Speech in the Scottish Parliament

Free prescriptions for cancer patients

21 January 2010

I start by expressing my disagreement with the motion and with the whole notion of stopping the reduction of prescription charges, particularly in the light of the SNP's early promise to abolish prescription charges for cancer patients and those with chronic conditions.

Those were the first election promises that the SNP broke on entering office.

Its manifesto stated:

"We will immediately abolish prescription charges for people with chronic health conditions and people with cancer."

The only thing that happened immediately was that the promise was broken.

Today, people with chronic health conditions and cancer are still paying for their prescriptions, albeit at a reduced rate.

Shona Robison: A number of Labour members have talked about the pressing need to abolish prescription charges for cancer patients immediately. Why, in eight years, did they not do that, given that they feel so strongly about it today?

Marlyn Glen: That is an interesting question coming from the SNP.

People absolutely have the right to change their minds and I understand the progress of policy.

I take the minister back to the promises that the SNP made, because to have broken a promise is a serious charge. Broken promises seem to be a recurring theme of this session.

What makes this particular breach so serious is that it was a promise made to a particularly vulnerable group of people.

It was the only part of the SNP's 2007 manifesto where the word "immediately" appeared.

It was a new promise that was not mentioned in 2003.

Those patients have been badly let down by this Administration, which has not kept its promise.

To indicate the scale of the problem, we can look at the 2008 figures for the number of prescriptions issued for cancer drugs.

In NHS Tayside, the number was 18,000 and in NHS Grampian it was 24,000.

Overall, there was a grand total of more than 236,000 prescriptions for cancer drugs throughout Scotland, which involved more than 14 million items being dispensed.

Cancer is an expensive disease that often needs multiple drugs.

It brings additional worry and increased health risks and frequent visits to hospital are required.

I am still outraged that patients and visitors continue to be required to pay car parking charges at hospitals such as Ninewells in Dundee.

It is highly contentious that patients are charged £1.70 per visit on top of other costs—that is neither free nor targeted.

In December 2007, the health secretary made the excuse that it would take too long to compile a list of chronic conditions.

I understand that difficulty, but what was the excuse for not abolishing charges for cancer patients immediately?

As the Labour amendment says, in England, cancer patients began receiving prescriptions for their treatment free of charge almost a year ago.

I welcome the reduction in the cost of prescriptions and prepayment certificates, but phasing out prescription charges by 2011 is very different to immediate abolition.

The Conservative motion calls for more money to be spent on health visitors in Scotland, to be funded directly by withdrawing the proposals for further reductions in prescription charges.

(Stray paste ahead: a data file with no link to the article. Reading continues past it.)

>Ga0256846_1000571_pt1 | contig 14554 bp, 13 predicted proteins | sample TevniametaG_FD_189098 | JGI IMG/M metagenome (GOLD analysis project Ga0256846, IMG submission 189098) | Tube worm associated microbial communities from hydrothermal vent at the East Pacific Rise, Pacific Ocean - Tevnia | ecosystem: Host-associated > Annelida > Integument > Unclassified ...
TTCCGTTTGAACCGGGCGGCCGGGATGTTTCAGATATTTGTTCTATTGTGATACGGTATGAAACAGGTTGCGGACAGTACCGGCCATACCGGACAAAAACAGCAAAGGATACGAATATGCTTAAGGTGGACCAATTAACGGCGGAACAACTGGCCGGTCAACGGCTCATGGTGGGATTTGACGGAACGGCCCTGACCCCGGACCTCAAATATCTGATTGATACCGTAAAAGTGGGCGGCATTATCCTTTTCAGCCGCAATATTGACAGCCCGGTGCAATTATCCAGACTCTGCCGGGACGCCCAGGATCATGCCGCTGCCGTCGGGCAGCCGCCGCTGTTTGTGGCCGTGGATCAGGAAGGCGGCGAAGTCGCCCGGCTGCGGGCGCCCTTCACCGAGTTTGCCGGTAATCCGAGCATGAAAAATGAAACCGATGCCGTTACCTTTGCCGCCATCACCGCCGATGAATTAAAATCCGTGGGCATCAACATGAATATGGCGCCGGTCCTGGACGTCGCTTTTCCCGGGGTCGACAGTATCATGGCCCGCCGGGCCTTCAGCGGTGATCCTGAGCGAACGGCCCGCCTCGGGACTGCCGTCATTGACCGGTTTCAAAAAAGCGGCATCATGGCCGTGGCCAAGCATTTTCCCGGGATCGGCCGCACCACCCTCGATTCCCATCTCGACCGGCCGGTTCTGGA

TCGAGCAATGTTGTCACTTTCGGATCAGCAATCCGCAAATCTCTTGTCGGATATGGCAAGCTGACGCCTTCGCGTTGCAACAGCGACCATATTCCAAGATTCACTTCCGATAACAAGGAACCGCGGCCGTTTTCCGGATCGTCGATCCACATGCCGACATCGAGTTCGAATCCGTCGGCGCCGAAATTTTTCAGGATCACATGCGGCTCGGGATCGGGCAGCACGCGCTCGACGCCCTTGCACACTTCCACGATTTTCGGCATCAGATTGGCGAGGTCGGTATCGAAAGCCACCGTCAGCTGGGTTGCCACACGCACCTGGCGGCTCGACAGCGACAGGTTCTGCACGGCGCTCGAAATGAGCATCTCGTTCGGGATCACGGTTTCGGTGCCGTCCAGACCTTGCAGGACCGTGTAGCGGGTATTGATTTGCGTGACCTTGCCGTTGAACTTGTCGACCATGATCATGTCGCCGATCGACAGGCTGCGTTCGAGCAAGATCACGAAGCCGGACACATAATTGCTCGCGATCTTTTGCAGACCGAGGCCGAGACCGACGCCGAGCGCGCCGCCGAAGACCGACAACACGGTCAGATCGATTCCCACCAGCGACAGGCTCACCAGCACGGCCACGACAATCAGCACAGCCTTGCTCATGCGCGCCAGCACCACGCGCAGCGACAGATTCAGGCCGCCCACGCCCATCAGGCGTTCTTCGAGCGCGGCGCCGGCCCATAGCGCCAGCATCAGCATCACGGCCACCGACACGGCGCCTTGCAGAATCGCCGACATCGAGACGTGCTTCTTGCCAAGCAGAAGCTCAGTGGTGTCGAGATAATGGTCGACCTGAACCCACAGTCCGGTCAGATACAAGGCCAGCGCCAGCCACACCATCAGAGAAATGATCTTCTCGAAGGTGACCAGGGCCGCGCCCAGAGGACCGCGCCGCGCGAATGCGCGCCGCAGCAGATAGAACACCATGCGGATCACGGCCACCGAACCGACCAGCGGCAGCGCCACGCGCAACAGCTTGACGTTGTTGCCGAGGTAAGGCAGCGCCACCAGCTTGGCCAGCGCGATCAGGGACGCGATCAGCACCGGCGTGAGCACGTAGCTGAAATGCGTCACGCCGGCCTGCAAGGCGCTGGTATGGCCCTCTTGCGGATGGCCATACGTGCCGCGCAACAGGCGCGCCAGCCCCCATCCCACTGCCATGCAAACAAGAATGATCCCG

I disagree with that premise, but I welcome the opportunity to have a debate about health visitors, who are key professionals.

I agree that their work should be seen as a priority—there is no disagreement in the Parliament about that.

I am concerned about health visitor vacancies in NHS Tayside, where four posts were unfilled for three months at the end of last year.

Health visitors are key professionals whose expertise is vital in matters such as the assessment of child protection.

Unfilled vacancies place additional pressures on existing nursing staff, particularly when they are in addition to other nursing post vacancies.

Between April and October last year, bank nurses worked more than 162,000 hours in Tayside.

Of course budgeting is difficult—priorities such as screening babies, tackling health care associated infections or paying £30 million in distinction awards for consultants must be balanced—but choices must be made and with the utmost care.

Scotland has the umbrella organisation the Scottish cancer coalition, but some cancer charities, such as Macmillan Cancer Support, are cross-border organisations because of the nature of their work.

Macmillan now has a different message for cancer patients in Scotland from that in England.

On 20 January 2009, Macmillan welcomed on its website the UK Government's announcement that cancer patients would receive free prescriptions by April 2009. It said:

"This was absolutely the right thing to do.

"Cancer not only threatens your life, but can also make you poor.

"Free prescriptions will transform the lives of thousands of people living with cancer who were struggling to pay for drugs."

Macmillan pointed out that

"most people's income drops significantly after a cancer diagnosis ... the extra costs mount up."

Labour's amendment does not ask the SNP to do something that it has not promised to do.

Cancer has afflicted, does afflict and will afflict many Scots.

One in nine males and one in seven females develop some form of cancer before 65.

After 65, the risks rise to one in three for males and one in four for females.

They are the people whom the amendment would help.

I support the Labour amendment and call on others to do so, too.

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